Do we have a BURDEN for our PEOPLE who are PERISHING?
November 18 Bible Reading: Romans Chapters 10-12
"Brethren, my heart's desire and prayer to God for Israel is that they may be saved. For I bear them witness that they have a zeal for God, but not according to knowledge. For they being ignorant of God's righteousness, and seeking to establish their own righteousness, have not submitted to the righteousness of God. For Christ is the end of the law for righteousness to everyone who believes." (Romans 10:1-4)
In the above verses, Apostle Paul reiterates his heart’s desire, prayer and his own assessment regarding his own kinsmen, the Jewish people of Israel. His overwhelming desire was that his people would embrace the Messiah he had encountered (Romans 9:2-3; Acts 9:1-6; John 4:26) even though in every city his fellow Jews had rejected Him and the Christ he preached.
We are aware that through Abraham Israel became God’s “chosen people.” This covenant relationship was confirmed at Mount Sinai when the nation of Israel promised to perform “all the words which the Lord has said” (Ex. 24:3). When the people of Israel later broke their side of the agreement, they were called by their leaders to renew the covenant (2 Kings 23:3). However, God never breaks His promises, and throughout Israel’s history He has always lived up to His side of the covenant. God’s oath to raise up believing children to Abraham (Gen. 22:16–17) remains an “everlasting” covenant (17:7). That’s why Paul can affirm that God has not “cast away” His people (Rom. 11:1), and his heart was still longing for their salvation (10:1).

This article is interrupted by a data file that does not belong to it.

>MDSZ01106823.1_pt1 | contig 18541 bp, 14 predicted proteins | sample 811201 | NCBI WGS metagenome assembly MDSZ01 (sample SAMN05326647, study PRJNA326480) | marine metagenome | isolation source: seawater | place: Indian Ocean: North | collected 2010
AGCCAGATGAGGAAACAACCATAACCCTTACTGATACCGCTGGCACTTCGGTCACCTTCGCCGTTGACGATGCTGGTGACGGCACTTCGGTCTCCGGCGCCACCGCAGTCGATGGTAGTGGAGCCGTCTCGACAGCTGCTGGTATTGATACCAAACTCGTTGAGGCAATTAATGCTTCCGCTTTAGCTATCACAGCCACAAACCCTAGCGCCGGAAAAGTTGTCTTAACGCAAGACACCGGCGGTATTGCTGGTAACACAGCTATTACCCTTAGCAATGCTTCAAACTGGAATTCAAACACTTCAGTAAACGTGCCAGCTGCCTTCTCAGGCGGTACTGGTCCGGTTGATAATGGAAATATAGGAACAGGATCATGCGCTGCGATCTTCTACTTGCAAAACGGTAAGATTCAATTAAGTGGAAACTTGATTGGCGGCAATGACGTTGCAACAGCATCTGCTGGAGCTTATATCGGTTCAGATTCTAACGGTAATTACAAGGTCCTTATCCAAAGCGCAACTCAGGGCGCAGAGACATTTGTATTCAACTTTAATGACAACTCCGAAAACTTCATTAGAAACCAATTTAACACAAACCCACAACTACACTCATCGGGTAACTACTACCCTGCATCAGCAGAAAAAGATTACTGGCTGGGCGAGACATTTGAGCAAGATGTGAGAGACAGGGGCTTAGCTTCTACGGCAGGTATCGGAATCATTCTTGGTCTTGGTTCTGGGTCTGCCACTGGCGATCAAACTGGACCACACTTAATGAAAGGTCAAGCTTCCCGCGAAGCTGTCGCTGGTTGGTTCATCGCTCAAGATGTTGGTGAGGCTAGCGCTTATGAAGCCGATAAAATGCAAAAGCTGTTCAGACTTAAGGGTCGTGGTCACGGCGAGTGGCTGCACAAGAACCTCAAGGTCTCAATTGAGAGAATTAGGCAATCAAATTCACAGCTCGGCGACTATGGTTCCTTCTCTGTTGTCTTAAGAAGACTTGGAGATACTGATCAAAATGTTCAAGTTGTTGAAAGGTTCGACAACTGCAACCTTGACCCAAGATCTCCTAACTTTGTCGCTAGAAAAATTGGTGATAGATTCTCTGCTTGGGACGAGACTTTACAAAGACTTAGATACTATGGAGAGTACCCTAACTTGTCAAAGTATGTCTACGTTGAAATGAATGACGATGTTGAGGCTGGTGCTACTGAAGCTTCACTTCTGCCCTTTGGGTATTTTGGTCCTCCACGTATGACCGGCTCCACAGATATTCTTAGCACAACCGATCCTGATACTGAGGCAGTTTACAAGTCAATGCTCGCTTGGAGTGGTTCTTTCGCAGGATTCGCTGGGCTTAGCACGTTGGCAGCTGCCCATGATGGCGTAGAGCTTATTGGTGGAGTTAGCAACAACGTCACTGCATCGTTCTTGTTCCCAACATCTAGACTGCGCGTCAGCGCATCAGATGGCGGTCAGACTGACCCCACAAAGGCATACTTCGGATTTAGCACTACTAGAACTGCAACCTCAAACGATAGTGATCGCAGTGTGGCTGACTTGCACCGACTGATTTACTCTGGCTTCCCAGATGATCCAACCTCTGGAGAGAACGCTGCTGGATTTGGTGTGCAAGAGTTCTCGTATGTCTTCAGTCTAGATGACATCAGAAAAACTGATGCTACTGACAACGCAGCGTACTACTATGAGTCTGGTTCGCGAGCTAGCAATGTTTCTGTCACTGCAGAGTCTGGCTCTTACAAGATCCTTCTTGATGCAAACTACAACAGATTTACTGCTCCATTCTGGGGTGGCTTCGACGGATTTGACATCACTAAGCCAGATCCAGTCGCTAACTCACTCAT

In the book of Romans, salvation refers to the work of God in the believer that continues after justification. It is deliverance from God’s wrath (see 1:18: 5:9, 10) that Israel was still under (see 9:22). Paul’s deep desire and prayer is that Israel may be justified and saved from this wrath. Even though he was the apostle to the Gentiles, Paul took no satisfaction in Israel’s rejection of God, and he toiled hard that "by any means (he) may provoke to jealousy those who are (his) flesh and save some of them" (Rom. 11:14).
Israel had a zeal for God; outwardly, they were very religious. But they lacked a correct understanding of the kind of worship God wanted from them. They were ignorant of God’s righteousness, ignorant of the fact that God imputes righteousness on the principle of faith and not of works. They went about trying to produce a righteousness of their own by law-keeping. They tried to win God’s favor by their own efforts, their own character, and their own good works. They steadfastly refused to submit to God’s plan for reckoning righteous those ungodly sinners who believe on His Son Jesus Christ. However, God’s righteousness (right standing with Him) comes through faith in Jesus Christ alone!
Thus, Paul’s teachings were distasteful to the unconverted Jews, and they considered him a traitor and an enemy of Israel. But here he assures his Christian brethren to whom he was writing that the thing that would bring the greatest delight to his heart and the thing for which he prays to God most earnestly for Israel was that they may be saved. Despite Paul’s broken heart (v. 1) and God’s outstretched hands (v. 21; Isa. 65:2), many in Israel did not believe; but many Gentiles did believe through Paul’s ministry and God saved them!
Let us honestly ask ourselves this question: do we have a real burden for our people who are perishing daily as they have no saving knowledge of Jesus Christ? We know that Esther and Mordecai had a real burden for their Jewish brethren who would be annihilated by the decree of the King, and they fasted completely for three days and nights (Esther 4:15-17). Due to their untiring efforts, the Jewish people were spared from sure death (Esther 8:9-12). Let us pray today that God will give us also a burden for our own kith and kin that they may be spared from eternal death, and witness to them about God’s desire for them to be saved!